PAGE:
Help, my Lenovo laptop is cursed

Santosh Thakur’s laptop is plagued by problems. He wants Lenovo to take it back. Why won’t it?

Question: I bought a Lenovo z500 laptop last year. Since then, I’ve had several issues with the computer, including problems with the battery, the keyboard, USB, headphone jack and Bluetooth driver.

I’ve contacted Lenovo’s technical support repeatedly. I have an email trail of 35 messages, and I’ve had at least 25 support calls. But the problems persist.

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Lenovo has changed the keyboard, for example, but it still doesn’t work right. I’ve reached the end of my patience. I’ve asked Lenovo to replace the laptop instead of just fixing defective parts. I believe their actions of repairing each individual component are just creating more problems instead of solving them.

Lenovo refuses to exchange the laptop. I don’t know what to do. I’m contemplating legal action. Can you help me? — Santosh Thakur, Delhi, India

Answer: Your laptop is cursed. It’s the only explanation. By your account, so many things have gone wrong with the PC, that there must be something wrong with the machine that even Lenovo can’t fix. I think your request to replace the machine is reasonable.

Durable goods like appliances and computers get possessed every now and then. Not so long ago, I mediated the case of a refrigerator that had gremlins in it. Seriously, gremlins.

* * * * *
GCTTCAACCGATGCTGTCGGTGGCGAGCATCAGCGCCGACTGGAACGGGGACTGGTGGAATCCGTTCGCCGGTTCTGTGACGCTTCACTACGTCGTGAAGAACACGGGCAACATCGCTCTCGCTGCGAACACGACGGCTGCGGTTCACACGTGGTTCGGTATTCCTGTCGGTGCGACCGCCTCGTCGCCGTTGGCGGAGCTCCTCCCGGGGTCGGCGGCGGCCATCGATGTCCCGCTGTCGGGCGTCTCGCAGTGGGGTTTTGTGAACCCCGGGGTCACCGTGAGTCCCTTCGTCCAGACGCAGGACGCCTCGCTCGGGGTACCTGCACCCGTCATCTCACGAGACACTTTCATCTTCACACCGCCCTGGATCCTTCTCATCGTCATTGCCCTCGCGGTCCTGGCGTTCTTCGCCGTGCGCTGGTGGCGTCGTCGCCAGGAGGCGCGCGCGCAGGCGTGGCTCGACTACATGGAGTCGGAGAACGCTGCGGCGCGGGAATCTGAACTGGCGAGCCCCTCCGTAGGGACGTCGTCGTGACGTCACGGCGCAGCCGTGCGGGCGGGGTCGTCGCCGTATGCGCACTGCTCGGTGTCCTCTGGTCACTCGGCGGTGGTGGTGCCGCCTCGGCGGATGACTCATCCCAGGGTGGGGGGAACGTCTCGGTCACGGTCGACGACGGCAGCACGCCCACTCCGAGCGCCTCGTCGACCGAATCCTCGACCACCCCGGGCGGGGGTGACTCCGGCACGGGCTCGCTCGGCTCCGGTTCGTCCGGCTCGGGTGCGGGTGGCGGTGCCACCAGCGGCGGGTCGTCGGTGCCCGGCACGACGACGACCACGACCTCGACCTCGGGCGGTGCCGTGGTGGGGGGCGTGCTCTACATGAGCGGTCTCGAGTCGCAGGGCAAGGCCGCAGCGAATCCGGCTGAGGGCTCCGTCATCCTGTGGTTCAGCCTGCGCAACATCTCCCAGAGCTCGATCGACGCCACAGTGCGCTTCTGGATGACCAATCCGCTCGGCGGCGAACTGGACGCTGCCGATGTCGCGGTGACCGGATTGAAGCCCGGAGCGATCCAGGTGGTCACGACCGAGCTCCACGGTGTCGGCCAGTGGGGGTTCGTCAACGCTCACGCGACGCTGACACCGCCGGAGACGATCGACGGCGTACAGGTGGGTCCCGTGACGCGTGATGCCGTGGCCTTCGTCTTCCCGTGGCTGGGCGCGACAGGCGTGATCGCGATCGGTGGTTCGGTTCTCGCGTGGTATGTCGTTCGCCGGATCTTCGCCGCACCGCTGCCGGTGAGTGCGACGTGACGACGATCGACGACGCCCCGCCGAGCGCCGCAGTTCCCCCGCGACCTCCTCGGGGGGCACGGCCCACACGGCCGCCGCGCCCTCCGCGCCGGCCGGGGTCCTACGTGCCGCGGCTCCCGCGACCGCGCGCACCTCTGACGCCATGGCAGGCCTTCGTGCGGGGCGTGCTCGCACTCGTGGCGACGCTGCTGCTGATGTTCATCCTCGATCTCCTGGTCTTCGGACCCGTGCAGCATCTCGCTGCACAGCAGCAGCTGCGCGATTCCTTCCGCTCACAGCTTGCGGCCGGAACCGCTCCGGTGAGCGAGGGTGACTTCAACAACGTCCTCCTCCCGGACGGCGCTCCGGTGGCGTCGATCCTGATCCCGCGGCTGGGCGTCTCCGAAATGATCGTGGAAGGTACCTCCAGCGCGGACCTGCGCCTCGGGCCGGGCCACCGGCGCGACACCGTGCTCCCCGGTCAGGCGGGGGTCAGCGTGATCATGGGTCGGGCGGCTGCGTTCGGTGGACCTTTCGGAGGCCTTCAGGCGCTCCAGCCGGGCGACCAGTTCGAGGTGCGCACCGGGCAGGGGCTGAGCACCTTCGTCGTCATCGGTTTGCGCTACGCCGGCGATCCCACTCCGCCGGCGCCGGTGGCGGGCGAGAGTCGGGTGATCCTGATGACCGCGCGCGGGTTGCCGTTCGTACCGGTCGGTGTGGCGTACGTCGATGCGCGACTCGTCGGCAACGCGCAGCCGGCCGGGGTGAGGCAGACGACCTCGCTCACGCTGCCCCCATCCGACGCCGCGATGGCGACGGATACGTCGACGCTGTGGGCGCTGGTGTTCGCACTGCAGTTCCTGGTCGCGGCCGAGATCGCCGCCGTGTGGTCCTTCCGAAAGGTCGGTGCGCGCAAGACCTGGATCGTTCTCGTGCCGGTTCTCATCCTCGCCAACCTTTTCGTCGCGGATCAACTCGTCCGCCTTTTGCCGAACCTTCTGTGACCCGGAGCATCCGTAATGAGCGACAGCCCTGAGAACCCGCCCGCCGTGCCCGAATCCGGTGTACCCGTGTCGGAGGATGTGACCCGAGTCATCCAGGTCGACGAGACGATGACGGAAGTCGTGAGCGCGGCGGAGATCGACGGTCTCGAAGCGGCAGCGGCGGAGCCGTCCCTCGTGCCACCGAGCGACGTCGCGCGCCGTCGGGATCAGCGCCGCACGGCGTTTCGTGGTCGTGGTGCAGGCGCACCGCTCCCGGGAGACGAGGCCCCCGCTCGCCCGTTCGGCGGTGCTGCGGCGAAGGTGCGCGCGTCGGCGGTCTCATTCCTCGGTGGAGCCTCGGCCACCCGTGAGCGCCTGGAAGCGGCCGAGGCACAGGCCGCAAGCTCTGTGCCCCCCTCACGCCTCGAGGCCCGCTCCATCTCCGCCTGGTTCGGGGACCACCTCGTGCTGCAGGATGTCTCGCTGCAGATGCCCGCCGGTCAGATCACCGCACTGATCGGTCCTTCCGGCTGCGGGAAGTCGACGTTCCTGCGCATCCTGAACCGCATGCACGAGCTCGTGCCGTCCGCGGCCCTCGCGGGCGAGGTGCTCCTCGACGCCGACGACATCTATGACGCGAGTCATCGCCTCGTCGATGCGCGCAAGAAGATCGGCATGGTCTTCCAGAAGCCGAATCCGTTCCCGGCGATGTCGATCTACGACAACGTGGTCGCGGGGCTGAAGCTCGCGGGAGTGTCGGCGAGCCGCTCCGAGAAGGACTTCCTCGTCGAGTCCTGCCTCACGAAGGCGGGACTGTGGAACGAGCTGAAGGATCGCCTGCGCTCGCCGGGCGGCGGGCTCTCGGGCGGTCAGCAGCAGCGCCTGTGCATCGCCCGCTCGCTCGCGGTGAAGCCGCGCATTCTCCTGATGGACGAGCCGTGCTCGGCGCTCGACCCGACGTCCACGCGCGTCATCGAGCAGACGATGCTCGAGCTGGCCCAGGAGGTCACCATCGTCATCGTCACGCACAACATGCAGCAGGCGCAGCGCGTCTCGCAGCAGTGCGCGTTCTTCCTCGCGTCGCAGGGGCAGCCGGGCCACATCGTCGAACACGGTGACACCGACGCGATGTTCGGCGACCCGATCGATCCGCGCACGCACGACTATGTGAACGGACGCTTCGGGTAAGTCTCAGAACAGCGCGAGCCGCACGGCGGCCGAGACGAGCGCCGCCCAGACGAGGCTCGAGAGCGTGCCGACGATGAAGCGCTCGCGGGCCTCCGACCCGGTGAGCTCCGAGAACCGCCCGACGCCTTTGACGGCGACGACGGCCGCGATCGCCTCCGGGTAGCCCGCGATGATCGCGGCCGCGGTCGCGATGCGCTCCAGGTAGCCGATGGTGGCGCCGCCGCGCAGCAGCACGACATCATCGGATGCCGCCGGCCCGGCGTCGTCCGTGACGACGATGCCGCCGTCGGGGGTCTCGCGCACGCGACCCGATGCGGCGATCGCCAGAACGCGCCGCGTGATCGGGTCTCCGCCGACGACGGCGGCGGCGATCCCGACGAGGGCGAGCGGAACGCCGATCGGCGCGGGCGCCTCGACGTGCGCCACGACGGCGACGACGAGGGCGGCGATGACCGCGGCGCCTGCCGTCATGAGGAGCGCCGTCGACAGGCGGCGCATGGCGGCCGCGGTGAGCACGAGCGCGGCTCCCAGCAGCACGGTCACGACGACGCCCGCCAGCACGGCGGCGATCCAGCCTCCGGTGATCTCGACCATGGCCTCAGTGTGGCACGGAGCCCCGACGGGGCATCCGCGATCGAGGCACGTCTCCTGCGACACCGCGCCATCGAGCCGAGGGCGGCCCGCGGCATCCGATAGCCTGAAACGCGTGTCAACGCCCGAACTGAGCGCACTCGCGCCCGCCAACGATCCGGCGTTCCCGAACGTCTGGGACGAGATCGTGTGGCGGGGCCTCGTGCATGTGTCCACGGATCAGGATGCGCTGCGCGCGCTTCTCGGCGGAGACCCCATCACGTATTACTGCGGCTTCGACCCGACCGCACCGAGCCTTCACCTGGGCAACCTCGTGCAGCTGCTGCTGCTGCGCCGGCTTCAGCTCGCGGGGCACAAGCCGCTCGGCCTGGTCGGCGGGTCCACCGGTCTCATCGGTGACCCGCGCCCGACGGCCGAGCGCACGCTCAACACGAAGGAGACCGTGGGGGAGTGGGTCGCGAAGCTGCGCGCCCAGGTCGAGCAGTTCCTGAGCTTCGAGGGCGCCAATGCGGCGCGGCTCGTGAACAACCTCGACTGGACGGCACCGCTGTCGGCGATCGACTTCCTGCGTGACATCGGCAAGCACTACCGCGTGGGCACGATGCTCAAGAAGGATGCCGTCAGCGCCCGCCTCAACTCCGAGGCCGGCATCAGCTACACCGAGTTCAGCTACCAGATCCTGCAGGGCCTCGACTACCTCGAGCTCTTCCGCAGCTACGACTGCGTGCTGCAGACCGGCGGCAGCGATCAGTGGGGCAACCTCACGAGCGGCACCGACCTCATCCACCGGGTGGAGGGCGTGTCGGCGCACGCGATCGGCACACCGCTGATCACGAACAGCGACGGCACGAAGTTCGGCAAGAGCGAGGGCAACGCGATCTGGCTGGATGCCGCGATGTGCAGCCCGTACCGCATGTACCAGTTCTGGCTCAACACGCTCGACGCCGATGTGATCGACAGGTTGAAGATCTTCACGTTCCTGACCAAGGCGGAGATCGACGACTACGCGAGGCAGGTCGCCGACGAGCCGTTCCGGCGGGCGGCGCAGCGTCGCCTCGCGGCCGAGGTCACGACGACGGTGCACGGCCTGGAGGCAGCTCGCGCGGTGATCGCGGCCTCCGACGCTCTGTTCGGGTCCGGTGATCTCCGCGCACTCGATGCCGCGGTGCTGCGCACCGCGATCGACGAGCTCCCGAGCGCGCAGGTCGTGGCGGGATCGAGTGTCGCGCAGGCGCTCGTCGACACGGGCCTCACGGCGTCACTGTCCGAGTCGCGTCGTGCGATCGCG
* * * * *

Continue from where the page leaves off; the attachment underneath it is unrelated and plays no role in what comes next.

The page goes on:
You did the right thing by creating a paper trail between you and Lenovo. That’s the only way to document all the problems and get them fixed.

If I’m reading your warranty correctly, then your PC is still covered under Lenovo’s limited warranty. Since replacing the defective parts is not working, the manufacturer should acknowledge this and replace what seems to be a gremlin-infected laptop.

It is not immediately clear why it didn’t. As I review the correspondence, both your emails to Lenovo and its responses were in fragmented English. (I have edited your initial letter and Lenovo’s responses to smooth things over — more on that in a minute.)

A brief, polite appeal to a Lenovo executive might have prompted the company to act. I list those names on my site. Then again, maybe not. Lenovo has country-specific teams, so you may have had to do some research. Emails are formatted [email protected] For example, if I were a Lenovo employee, my mail address would be [email protected]

This case wasn’t easy to resolve. I managed to find someone inside Lenovo in the U.S., thanks to the help of a colleague who re-routed your case to Lenovo India. A representative contacted you and said it would “make sure” you had a working laptop. The company extended your warranty another three months and agreed to fix the computer — this time, for real.

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